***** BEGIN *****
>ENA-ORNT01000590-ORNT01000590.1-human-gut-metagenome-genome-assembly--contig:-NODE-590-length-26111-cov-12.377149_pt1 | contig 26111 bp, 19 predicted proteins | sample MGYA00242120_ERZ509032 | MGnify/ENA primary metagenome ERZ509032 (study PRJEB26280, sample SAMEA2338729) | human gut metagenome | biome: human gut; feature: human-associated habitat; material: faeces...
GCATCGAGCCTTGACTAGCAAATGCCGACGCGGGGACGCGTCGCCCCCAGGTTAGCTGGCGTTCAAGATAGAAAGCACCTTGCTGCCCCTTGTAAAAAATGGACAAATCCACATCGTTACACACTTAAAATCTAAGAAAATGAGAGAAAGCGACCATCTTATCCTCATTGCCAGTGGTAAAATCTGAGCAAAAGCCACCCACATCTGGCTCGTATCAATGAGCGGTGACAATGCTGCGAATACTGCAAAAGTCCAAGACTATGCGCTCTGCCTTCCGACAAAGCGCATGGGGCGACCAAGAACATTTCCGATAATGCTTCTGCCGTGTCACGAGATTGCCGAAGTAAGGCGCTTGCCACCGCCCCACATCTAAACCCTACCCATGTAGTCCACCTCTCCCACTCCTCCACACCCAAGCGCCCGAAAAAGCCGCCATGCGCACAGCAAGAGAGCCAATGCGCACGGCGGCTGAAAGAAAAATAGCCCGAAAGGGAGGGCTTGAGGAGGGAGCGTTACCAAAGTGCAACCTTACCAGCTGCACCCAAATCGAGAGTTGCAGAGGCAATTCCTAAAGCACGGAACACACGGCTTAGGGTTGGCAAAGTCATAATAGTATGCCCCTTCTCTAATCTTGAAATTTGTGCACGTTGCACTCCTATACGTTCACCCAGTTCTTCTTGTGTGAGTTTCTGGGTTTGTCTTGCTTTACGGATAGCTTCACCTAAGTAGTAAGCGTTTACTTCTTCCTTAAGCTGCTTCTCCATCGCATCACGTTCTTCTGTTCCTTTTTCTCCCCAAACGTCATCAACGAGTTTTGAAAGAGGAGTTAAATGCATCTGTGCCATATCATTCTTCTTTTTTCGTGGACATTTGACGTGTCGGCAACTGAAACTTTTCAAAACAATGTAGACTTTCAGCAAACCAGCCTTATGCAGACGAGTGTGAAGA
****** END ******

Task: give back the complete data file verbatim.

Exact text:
>ENA-ORNT01000590-ORNT01000590.1-human-gut-metagenome-genome-assembly--contig:-NODE-590-length-26111-cov-12.377149_pt1 | contig 26111 bp, 19 predicted proteins | sample MGYA00242120_ERZ509032 | MGnify/ENA primary metagenome ERZ509032 (study PRJEB26280, sample SAMEA2338729) | human gut metagenome | biome: human gut; feature: human-associated habitat; material: faeces...
GCATCGAGCCTTGACTAGCAAATGCCGACGCGGGGACGCGTCGCCCCCAGGTTAGCTGGCGTTCAAGATAGAAAGCACCTTGCTGCCCCTTGTAAAAAATGGACAAATCCACATCGTTACACACTTAAAATCTAAGAAAATGAGAGAAAGCGACCATCTTATCCTCATTGCCAGTGGTAAAATCTGAGCAAAAGCCACCCACATCTGGCTCGTATCAATGAGCGGTGACAATGCTGCGAATACTGCAAAAGTCCAAGACTATGCGCTCTGCCTTCCGACAAAGCGCATGGGGCGACCAAGAACATTTCCGATAATGCTTCTGCCGTGTCACGAGATTGCCGAAGTAAGGCGCTTGCCACCGCCCCACATCTAAACCCTACCCATGTAGTCCACCTCTCCCACTCCTCCACACCCAAGCGCCCGAAAAAGCCGCCATGCGCACAGCAAGAGAGCCAATGCGCACGGCGGCTGAAAGAAAAATAGCCCGAAAGGGAGGGCTTGAGGAGGGAGCGTTACCAAAGTGCAACCTTACCAGCTGCACCCAAATCGAGAGTTGCAGAGGCAATTCCTAAAGCACGGAACACACGGCTTAGGGTTGGCAAAGTCATAATAGTATGCCCCTTCTCTAATCTTGAAATTTGTGCACGTTGCACTCCTATACGTTCACCCAGTTCTTCTTGTGTGAGTTTCTGGGTTTGTCTTGCTTTACGGATAGCTTCACCTAAGTAGTAAGCGTTTACTTCTTCCTTAAGCTGCTTCTCCATCGCATCACGTTCTTCTGTTCCTTTTTCTCCCCAAACGTCATCAACGAGTTTTGAAAGAGGAGTTAAATGCATCTGTGCCATATCATTCTTCTTTTTTCGTGGACATTTGACGTGTCGGCAACTGAAACTTTTCAAAACAATGTAGACTTTCAGCAAACCAGCCTTATGCAGACGAGTGTGAAGA